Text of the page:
Politicians who fail to submit income declaration go unpunished

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Under Czech law, politicians have to declare their earnings and gifts every year. Some of them, including government ministers, still have not submitted their property declarations for the year 2000, even though the deadline was June last year. This year's deadline is fast approaching - has the prospect of next month's general elections led politicians to put their affairs in order?

Czech ministers, MPs and senators are required to file their income declaration by the end of June every year. With the exception of the Christian Democrats, there are a few MPs in every party who still have not submitted their declarations for last year and there are three government ministers among the culprits as well. They don't need to worry because they don't face any consequences. Neither their position nor their salary is at stake. I asked Vaclav Zak, the editor-in-chief of the political bimonthly Listy, whether the law was to blame?

"I must confess I was one of the authors of this law. When we started to think how to solve the situation, we used the German model. Because it wa s clear the Czech parliament would not consent real property declarations here."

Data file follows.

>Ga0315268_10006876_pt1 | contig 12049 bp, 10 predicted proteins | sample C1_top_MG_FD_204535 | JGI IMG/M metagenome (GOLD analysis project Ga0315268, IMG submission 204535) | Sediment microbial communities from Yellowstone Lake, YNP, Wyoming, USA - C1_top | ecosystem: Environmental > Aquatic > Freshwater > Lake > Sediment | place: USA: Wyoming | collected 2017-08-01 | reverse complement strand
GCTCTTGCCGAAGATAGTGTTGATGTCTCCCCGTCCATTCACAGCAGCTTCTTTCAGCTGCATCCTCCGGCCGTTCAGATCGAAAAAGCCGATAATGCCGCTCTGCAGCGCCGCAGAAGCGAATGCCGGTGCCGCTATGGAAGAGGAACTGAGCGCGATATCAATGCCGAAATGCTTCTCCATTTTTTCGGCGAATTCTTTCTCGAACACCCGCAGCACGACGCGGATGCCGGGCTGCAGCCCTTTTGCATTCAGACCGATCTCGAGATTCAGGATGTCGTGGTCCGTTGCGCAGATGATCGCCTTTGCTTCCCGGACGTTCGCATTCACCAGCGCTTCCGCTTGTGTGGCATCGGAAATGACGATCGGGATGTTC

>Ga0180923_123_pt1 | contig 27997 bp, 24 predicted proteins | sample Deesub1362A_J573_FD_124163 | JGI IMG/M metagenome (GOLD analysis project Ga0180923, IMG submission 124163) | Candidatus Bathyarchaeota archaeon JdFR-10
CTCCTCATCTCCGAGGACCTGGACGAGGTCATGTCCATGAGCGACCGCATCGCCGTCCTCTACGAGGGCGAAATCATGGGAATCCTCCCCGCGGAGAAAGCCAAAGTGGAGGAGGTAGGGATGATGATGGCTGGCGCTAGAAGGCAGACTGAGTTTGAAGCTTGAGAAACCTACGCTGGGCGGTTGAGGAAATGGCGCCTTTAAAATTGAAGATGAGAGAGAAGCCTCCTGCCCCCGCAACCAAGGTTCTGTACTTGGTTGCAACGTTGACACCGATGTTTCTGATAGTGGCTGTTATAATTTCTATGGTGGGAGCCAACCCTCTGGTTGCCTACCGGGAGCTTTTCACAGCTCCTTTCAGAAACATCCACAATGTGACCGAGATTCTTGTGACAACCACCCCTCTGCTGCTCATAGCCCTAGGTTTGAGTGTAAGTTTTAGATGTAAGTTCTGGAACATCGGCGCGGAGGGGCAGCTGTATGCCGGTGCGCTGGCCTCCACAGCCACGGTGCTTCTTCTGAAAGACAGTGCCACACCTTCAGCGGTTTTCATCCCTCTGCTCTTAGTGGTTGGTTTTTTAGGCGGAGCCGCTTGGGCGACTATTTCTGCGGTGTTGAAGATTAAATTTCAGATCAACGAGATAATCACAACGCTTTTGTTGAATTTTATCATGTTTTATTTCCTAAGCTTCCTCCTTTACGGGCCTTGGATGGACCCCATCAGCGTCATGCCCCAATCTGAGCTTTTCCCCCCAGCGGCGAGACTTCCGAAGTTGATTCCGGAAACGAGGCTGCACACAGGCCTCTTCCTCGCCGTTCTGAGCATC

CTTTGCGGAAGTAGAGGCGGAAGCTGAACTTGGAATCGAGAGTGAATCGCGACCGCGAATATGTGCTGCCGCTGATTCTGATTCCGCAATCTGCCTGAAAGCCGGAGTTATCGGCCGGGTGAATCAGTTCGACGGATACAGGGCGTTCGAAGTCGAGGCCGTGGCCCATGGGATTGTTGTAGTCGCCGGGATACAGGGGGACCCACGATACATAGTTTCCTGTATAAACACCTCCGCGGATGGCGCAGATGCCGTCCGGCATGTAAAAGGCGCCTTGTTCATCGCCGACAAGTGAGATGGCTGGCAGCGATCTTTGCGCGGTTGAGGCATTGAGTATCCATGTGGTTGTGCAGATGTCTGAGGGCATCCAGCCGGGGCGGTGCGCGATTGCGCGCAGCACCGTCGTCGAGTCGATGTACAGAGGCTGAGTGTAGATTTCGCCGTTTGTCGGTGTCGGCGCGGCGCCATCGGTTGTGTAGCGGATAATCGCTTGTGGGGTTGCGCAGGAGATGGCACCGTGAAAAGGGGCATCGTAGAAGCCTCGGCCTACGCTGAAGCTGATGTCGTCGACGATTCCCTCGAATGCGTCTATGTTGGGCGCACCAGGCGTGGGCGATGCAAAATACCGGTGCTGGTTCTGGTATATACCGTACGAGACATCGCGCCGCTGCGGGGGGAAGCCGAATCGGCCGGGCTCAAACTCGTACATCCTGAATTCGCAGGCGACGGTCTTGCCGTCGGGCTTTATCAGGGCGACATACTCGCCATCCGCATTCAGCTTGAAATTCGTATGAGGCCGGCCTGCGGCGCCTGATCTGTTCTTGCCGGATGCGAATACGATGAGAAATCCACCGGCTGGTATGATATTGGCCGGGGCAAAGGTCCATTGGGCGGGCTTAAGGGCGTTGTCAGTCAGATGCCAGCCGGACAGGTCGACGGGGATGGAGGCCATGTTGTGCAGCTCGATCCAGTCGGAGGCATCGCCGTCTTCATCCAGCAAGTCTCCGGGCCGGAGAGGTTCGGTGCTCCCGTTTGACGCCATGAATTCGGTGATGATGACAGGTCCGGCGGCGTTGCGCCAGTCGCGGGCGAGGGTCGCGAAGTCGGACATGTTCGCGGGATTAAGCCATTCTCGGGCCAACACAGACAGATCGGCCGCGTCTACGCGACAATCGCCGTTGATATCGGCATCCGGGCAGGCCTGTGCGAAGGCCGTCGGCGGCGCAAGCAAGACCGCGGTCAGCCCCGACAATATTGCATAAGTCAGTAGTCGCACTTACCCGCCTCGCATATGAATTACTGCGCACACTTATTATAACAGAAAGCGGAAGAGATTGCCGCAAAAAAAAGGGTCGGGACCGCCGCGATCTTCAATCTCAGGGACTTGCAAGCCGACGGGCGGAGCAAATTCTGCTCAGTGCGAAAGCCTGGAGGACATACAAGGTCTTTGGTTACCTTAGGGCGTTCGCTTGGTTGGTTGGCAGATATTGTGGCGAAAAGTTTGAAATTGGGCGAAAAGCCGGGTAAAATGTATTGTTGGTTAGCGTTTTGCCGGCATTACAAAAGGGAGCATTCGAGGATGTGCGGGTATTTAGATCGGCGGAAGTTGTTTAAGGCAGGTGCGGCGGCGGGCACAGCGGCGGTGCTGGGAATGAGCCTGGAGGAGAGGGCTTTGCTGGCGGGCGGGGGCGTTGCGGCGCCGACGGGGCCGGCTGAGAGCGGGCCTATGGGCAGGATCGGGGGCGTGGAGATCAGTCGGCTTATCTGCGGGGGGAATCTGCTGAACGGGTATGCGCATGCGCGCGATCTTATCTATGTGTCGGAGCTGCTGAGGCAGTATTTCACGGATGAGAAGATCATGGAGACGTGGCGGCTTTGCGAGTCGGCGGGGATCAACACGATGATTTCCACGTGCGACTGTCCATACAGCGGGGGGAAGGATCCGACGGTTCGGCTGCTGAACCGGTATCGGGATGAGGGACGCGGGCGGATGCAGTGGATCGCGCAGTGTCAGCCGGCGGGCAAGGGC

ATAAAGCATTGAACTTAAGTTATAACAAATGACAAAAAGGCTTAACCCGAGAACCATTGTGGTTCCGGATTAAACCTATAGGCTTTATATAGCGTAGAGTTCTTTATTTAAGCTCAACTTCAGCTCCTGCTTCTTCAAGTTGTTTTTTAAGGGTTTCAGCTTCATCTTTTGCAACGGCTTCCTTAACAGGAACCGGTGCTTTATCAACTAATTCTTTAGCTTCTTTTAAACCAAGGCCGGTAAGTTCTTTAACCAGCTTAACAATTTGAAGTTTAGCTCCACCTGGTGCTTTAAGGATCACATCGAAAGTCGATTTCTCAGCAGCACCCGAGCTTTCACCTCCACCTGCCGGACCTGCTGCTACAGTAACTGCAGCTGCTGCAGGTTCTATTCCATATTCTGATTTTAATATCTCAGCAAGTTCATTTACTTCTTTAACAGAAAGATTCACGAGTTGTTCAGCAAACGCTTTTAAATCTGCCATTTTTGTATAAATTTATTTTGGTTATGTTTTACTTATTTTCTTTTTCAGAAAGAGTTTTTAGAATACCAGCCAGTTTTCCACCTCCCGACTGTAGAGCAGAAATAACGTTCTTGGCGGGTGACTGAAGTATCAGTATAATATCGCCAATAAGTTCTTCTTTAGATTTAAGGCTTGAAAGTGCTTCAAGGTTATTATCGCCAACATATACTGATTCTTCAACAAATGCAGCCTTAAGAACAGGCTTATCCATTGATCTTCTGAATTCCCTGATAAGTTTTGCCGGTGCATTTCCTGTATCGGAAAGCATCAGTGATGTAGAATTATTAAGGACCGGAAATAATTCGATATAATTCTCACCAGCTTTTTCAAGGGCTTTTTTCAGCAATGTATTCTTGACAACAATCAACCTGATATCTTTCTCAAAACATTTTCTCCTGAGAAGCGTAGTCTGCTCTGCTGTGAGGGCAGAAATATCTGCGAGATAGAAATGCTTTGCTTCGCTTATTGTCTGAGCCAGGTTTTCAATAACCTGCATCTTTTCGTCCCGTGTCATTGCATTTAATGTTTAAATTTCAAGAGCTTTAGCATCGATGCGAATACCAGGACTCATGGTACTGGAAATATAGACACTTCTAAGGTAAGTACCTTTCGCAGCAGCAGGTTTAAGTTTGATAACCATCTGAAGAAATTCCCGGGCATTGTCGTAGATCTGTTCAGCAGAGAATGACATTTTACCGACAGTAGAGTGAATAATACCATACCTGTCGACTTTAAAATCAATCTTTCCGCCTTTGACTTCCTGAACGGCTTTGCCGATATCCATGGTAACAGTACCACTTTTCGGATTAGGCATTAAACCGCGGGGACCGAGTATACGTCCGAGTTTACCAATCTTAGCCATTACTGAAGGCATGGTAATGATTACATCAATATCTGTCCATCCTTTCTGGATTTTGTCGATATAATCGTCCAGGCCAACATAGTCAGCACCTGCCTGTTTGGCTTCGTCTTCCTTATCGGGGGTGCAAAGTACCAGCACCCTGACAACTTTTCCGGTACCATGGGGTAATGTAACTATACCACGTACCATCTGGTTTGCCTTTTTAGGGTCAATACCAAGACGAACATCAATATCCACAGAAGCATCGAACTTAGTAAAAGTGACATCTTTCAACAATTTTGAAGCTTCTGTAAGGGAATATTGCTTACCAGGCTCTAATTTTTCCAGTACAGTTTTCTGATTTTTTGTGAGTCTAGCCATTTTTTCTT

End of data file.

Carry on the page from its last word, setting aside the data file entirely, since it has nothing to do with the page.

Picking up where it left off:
However, as Vaclav Zak told me, there have been cases in the past, when the law forced certain politicians - for example the Civic Democrat Petr Cermak - to resign after they failed to declare their earnings. How come they can get away with it now?

"Now unfortunately the public opinion is not very sensitive to these issues, so I think only political responsibility can change the situation. You can't simply punish the MP."

The June elections will show whether the Czech public care whether their MP respects the law or not. On the other hand, some politicians themselves say that the law should definitely be properly enforced. The opposition Coalition says the guilty officials should be fined or stripped of their salary or ultimately their office. Most MPs agree that property declarations should be compulsory for a wider range of public officials. But as Vaclav Zak says, it depends on the result of the elections whether the law will be amended or not.